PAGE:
Outgoing Ngcobo may be flush over toilet privacy, but jury still out over a successor

By Carien Du Plessis 15 August 2011

Former Chief Justice Sandile Ngcobo is looking forward to a bit of me-time, having said his farewells after a mere 18 months in the top judicial job. Amid the uncertainty over who will succeed him and when, CARIEN DU PLESSIS discovers that reports about calls for a female successor have been greatly exaggerated.

Relief from the pressures of heading the judiciary is one of the things a chief justice could look forward to in retirement. On a more practical level, going to the john in privacy is another. At least this is what former Chief Justice Sandile Ngcobo quipped about to colleagues last week, as he wrapped up his work at the Constitutional Court.

Because in the justice system’s supreme monument to the “new” South Africa equality extends to the loos, and unlike in most other courts, where judges have their private ablution facilities, the ConCourt judges have to share theirs with the common folk – and with the other sex. It’s not exactly a very comfortable situation.

After hastily-arranged functions to bid farewell to Judge Ngcobo (his retirement only became a fact two weeks ago) at the end of last week, President Jacob Zuma on Sunday, technically Judge Ngcobo’s last day in office, added his voice to those wishing him a “restful retirement”.

In the statement Zuma hinted it was farewell, but not goodbye. “We trust as a patriot who wants only the best for his country, he would not be averse to undertaking national duty if required to do so by the nation,” Zuma said, reflecting Judge Ngcobo’s undertaking to still be available for “national service”.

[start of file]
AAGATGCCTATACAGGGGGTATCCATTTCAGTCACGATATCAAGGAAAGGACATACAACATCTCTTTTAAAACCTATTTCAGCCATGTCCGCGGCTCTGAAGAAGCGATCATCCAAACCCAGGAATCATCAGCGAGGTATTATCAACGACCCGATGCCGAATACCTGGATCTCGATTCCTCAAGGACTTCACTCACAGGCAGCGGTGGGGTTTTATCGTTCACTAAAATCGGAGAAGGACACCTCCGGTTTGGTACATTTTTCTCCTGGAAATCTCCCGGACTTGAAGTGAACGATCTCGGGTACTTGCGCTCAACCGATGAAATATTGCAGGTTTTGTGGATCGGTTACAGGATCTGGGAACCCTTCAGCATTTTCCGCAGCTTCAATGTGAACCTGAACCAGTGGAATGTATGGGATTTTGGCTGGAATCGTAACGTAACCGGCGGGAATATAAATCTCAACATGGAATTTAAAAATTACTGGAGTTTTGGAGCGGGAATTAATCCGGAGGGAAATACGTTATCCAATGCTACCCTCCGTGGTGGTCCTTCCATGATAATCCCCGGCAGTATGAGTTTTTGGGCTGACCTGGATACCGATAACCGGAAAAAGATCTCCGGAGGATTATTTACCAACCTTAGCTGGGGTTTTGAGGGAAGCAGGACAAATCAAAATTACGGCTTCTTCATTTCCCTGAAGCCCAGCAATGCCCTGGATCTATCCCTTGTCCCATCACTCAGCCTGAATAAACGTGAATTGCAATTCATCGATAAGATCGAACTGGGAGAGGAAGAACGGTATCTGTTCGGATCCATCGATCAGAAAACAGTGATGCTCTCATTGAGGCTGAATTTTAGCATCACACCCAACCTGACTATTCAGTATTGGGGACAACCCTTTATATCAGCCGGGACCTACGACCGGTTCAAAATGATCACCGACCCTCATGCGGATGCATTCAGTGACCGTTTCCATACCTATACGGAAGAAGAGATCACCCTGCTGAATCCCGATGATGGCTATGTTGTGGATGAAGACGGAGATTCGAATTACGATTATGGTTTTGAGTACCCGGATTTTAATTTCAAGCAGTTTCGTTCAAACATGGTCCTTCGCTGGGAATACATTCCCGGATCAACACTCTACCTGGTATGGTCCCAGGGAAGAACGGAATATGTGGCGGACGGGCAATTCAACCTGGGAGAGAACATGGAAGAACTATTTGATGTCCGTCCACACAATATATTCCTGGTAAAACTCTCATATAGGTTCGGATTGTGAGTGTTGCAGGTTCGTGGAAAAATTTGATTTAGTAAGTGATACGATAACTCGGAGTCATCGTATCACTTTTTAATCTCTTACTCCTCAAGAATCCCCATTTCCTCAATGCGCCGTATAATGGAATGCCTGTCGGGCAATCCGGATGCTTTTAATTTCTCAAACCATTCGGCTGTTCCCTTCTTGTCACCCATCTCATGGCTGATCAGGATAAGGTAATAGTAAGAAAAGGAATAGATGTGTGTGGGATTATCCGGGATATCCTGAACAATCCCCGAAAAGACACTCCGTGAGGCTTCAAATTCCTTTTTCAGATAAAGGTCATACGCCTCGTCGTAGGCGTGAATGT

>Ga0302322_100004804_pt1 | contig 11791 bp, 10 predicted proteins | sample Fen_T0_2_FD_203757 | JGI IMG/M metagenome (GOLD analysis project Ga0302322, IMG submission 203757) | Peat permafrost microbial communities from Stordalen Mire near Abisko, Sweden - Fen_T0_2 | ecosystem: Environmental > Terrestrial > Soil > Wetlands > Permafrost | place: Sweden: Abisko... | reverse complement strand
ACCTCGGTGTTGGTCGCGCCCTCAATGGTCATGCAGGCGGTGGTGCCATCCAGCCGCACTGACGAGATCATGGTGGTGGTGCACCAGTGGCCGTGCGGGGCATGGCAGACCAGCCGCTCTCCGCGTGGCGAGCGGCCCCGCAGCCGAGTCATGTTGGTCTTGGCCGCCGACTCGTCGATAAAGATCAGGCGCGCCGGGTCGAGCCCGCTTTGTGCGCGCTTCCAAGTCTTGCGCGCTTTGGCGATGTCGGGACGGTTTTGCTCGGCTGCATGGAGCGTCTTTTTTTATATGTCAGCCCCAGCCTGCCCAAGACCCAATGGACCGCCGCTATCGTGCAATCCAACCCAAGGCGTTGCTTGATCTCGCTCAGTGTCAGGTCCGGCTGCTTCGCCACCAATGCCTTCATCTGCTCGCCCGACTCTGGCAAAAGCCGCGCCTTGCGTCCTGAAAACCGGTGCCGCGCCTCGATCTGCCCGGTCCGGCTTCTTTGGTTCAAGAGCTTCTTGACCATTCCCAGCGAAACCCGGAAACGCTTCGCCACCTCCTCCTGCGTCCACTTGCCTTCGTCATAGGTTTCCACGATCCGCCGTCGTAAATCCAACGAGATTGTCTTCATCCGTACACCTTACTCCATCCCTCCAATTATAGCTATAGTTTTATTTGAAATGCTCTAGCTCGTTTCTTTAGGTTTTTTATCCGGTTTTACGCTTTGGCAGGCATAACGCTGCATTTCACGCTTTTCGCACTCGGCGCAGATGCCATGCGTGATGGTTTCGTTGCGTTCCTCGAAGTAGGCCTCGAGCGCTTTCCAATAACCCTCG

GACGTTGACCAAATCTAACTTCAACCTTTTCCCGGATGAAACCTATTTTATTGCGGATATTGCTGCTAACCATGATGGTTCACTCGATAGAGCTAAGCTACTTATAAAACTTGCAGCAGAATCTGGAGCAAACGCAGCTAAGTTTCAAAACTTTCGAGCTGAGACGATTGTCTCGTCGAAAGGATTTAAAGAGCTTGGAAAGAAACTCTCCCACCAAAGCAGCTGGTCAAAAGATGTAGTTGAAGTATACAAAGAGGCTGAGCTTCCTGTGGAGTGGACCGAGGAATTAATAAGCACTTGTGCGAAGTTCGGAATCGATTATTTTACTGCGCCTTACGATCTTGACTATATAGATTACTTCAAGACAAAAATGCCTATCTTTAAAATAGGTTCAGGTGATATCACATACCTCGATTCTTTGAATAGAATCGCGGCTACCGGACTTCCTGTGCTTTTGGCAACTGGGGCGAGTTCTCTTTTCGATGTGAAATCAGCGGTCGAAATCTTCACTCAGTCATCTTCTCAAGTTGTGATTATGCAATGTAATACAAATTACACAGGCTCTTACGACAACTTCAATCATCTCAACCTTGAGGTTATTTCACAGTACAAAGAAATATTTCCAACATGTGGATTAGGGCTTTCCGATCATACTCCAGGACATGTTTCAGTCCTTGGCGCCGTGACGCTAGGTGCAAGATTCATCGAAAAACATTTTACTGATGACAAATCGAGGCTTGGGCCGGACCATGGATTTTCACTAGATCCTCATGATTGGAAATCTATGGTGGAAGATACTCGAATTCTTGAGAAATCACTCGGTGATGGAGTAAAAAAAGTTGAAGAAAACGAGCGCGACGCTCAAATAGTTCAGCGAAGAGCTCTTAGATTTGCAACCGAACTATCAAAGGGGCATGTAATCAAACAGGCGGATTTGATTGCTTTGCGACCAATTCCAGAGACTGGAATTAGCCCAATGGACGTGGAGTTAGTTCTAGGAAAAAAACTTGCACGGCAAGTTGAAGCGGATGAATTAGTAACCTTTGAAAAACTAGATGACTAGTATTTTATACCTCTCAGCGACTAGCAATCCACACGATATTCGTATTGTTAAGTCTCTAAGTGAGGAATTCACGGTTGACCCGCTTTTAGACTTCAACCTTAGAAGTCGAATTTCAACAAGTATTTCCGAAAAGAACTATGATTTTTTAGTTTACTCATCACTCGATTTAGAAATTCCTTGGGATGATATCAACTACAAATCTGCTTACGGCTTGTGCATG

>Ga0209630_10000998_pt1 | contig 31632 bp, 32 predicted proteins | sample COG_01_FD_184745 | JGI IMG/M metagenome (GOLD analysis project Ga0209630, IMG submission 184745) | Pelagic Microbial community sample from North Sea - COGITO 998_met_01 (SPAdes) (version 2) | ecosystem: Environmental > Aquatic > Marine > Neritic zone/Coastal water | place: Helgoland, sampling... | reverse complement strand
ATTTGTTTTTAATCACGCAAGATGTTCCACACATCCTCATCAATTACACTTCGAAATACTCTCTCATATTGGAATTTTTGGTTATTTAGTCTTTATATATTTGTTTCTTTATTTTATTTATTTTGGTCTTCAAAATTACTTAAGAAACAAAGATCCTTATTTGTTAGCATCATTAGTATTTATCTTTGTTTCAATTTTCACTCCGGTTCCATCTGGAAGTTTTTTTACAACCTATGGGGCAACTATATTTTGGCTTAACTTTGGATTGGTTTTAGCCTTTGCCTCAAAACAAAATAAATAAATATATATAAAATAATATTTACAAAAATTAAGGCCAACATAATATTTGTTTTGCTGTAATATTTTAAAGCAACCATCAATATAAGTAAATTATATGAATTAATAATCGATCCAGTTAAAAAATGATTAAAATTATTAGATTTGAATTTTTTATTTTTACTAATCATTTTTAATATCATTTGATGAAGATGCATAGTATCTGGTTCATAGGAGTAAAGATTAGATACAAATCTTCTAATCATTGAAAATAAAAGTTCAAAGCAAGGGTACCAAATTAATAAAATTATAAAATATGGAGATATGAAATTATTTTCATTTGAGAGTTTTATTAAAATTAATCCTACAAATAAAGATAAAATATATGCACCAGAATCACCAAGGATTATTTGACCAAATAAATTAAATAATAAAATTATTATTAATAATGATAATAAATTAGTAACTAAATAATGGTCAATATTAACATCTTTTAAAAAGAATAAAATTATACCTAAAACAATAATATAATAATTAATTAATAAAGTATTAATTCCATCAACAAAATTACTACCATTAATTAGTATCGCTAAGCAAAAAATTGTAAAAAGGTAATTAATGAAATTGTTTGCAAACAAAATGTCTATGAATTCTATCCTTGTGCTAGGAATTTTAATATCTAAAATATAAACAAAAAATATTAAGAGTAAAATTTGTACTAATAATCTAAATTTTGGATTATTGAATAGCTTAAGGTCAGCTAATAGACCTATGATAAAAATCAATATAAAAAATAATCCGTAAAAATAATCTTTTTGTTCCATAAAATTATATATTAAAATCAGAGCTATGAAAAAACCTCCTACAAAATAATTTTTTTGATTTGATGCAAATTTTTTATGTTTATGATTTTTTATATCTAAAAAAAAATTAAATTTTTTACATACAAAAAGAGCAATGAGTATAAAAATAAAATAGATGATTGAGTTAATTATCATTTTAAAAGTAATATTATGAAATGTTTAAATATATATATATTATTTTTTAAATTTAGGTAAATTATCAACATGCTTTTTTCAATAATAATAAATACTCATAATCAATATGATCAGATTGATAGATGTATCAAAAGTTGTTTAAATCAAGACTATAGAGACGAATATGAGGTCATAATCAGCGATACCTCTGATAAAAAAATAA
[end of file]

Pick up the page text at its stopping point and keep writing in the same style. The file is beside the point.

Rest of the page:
Retired judges usually continue to do academic, consultancy and sometimes advocacy work, but it is likely that Judge Ngcobo could stay on after retirement to continue with his work on the establishment of the chief justice’s office as an independent unit from the department of justice.

The work was initiated under his predecessor, retired Judge Pius Langa, but Judge Ngcobo was responsible for the bulk of the work and has indicated that he was available until the end of the year to help with it.
A process is underway to establish a commission or a committee (the jury is still out on that one – a commission is appointed by the president, so issues of independence are at stake, but it’s easier to get funding for a commission than a committee) to promote access to justice for all, including the poor.

Judge Ngcobo could be called out of retirement to serve on this body (and draw a salary on top of his pension – in effect double his current earnings – if he wishes).

The need for his successor coincides with Women’s Month, and this has meant everyone and their female dog had been calling for a woman to fill the post.

Or at least that’s how it feels. In reality so far only the president of the ANC Women’s League, Angie Motshekga, has made the call – at Women’s Day celebrations on 9 August. Her call followed rumours from the bench 10 days ago that Justice Sisi Khampepe (her of the commission that okayed the Scorpions before their demise) was close to being appointed to the top job before Zuma decided to postpone the decision, ostensibly to consult the Judicial Service Commission and political parties in Parliament some more.